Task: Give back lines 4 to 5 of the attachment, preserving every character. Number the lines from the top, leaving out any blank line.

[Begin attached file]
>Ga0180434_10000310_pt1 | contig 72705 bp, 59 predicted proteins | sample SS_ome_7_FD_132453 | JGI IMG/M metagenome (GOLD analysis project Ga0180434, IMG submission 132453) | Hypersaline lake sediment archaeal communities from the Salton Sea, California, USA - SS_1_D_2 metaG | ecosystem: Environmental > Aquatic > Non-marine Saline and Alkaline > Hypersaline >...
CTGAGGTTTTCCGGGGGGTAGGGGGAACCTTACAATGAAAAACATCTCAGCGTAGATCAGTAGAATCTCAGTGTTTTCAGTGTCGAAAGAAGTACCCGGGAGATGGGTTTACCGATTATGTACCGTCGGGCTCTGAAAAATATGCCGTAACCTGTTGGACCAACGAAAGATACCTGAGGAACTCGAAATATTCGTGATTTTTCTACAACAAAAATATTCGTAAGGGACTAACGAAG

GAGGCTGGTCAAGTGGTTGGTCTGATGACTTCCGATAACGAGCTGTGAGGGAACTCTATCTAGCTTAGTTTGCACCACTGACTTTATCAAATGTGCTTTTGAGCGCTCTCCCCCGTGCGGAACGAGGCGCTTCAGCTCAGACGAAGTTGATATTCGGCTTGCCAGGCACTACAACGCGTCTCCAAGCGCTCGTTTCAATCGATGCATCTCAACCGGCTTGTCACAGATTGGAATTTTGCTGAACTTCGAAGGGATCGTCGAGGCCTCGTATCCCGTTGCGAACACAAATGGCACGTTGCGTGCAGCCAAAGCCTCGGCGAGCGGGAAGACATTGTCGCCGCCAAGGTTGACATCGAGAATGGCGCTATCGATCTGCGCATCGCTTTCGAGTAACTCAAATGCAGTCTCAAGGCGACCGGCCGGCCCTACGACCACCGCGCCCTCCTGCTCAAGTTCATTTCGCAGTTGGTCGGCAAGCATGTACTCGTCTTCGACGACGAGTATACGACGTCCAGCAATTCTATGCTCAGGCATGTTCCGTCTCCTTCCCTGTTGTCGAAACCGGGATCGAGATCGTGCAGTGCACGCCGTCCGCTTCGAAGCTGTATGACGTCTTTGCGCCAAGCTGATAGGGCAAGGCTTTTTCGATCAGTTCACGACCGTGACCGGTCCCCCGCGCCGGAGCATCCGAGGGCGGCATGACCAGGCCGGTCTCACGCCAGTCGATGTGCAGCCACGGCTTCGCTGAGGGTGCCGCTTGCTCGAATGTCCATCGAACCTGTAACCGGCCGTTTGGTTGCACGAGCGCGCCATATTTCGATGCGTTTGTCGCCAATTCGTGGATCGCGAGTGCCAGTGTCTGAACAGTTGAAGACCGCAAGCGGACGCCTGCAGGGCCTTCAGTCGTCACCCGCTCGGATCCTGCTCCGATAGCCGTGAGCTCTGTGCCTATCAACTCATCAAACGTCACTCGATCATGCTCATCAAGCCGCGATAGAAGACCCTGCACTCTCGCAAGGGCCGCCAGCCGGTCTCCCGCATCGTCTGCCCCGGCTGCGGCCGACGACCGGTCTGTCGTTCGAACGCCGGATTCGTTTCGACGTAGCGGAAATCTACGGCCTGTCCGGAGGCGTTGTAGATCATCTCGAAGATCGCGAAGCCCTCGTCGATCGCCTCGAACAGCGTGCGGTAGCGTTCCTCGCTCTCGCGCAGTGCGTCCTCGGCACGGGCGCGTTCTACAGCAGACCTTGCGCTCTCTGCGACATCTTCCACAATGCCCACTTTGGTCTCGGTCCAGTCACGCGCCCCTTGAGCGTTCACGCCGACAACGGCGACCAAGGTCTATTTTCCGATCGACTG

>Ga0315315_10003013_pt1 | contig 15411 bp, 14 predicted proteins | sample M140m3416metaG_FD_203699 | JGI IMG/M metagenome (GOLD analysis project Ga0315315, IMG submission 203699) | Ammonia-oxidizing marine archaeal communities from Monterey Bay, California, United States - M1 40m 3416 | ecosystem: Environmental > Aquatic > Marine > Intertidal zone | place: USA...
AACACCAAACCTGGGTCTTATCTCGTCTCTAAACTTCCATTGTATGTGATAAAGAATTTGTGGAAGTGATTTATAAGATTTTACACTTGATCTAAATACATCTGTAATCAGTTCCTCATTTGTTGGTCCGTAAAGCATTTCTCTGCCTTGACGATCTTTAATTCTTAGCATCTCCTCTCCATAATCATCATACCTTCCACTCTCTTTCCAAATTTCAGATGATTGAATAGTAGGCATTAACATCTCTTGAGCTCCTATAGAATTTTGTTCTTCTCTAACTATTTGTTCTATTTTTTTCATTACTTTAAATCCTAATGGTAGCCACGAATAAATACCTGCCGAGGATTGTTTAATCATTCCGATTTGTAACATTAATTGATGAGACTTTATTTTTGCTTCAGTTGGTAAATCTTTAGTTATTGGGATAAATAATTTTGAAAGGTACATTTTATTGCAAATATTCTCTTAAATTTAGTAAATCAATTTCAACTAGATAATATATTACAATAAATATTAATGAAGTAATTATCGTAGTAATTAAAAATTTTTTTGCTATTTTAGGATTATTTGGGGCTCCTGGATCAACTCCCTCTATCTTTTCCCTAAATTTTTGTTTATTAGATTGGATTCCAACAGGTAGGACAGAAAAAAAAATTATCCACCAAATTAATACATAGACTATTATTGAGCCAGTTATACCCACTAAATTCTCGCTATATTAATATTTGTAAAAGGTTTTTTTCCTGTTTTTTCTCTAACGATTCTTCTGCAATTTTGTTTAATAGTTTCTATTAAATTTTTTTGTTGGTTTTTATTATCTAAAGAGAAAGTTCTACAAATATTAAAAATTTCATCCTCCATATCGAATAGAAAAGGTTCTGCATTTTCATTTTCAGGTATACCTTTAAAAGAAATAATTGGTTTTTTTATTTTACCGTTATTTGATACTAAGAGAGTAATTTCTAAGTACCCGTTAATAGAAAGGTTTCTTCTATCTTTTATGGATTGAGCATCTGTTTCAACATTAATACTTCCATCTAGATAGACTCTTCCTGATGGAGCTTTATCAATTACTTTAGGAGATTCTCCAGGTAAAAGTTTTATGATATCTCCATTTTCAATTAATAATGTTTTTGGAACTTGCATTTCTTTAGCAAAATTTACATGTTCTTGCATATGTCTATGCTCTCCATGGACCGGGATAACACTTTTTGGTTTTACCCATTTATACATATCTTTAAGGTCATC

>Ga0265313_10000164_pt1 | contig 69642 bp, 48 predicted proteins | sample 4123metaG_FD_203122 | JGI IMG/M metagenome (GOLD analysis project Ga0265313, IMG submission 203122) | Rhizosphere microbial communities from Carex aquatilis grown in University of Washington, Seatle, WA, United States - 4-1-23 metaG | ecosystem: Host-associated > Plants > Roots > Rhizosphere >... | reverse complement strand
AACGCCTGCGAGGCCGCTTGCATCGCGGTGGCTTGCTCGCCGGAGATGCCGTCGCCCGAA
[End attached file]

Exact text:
>Ga0315315_10003013_pt1 | contig 15411 bp, 14 predicted proteins | sample M140m3416metaG_FD_203699 | JGI IMG/M metagenome (GOLD analysis project Ga0315315, IMG submission 203699) | Ammonia-oxidizing marine archaeal communities from Monterey Bay, California, United States - M1 40m 3416 | ecosystem: Environmental > Aquatic > Marine > Intertidal zone | place: USA...
AACACCAAACCTGGGTCTTATCTCGTCTCTAAACTTCCATTGTATGTGATAAAGAATTTGTGGAAGTGATTTATAAGATTTTACACTTGATCTAAATACATCTGTAATCAGTTCCTCATTTGTTGGTCCGTAAAGCATTTCTCTGCCTTGACGATCTTTAATTCTTAGCATCTCCTCTCCATAATCATCATACCTTCCACTCTCTTTCCAAATTTCAGATGATTGAATAGTAGGCATTAACATCTCTTGAGCTCCTATAGAATTTTGTTCTTCTCTAACTATTTGTTCTATTTTTTTCATTACTTTAAATCCTAATGGTAGCCACGAATAAATACCTGCCGAGGATTGTTTAATCATTCCGATTTGTAACATTAATTGATGAGACTTTATTTTTGCTTCAGTTGGTAAATCTTTAGTTATTGGGATAAATAATTTTGAAAGGTACATTTTATTGCAAATATTCTCTTAAATTTAGTAAATCAATTTCAACTAGATAATATATTACAATAAATATTAATGAAGTAATTATCGTAGTAATTAAAAATTTTTTTGCTATTTTAGGATTATTTGGGGCTCCTGGATCAACTCCCTCTATCTTTTCCCTAAATTTTTGTTTATTAGATTGGATTCCAACAGGTAGGACAGAAAAAAAAATTATCCACCAAATTAATACATAGACTATTATTGAGCCAGTTATACCCACTAAATTCTCGCTATATTAATATTTGTAAAAGGTTTTTTTCCTGTTTTTTCTCTAACGATTCTTCTGCAATTTTGTTTAATAGTTTCTATTAAATTTTTTTGTTGGTTTTTATTATCTAAAGAGAAAGTTCTACAAATATTAAAAATTTCATCCTCCATATCGAATAGAAAAGGTTCTGCATTTTCATTTTCAGGTATACCTTTAAAAGAAATAATTGGTTTTTTTATTTTACCGTTATTTGATACTAAGAGAGTAATTTCTAAGTACCCGTTAATAGAAAGGTTTCTTCTATCTTTTATGGATTGAGCATCTGTTTCAACATTAATACTTCCATCTAGATAGACTCTTCCTGATGGAGCTTTATCAATTACTTTAGGAGATTCTCCAGGTAAAAGTTTTATGATATCTCCATTTTCAATTAATAATGTTTTTGGAACTTGCATTTCTTTAGCAAAATTTACATGTTCTTGCATATGTCTATGCTCTCCATGGACCGGGATAACACTTTTTGGTTTTACCCATTTATACATATCTTTAAGGTCATC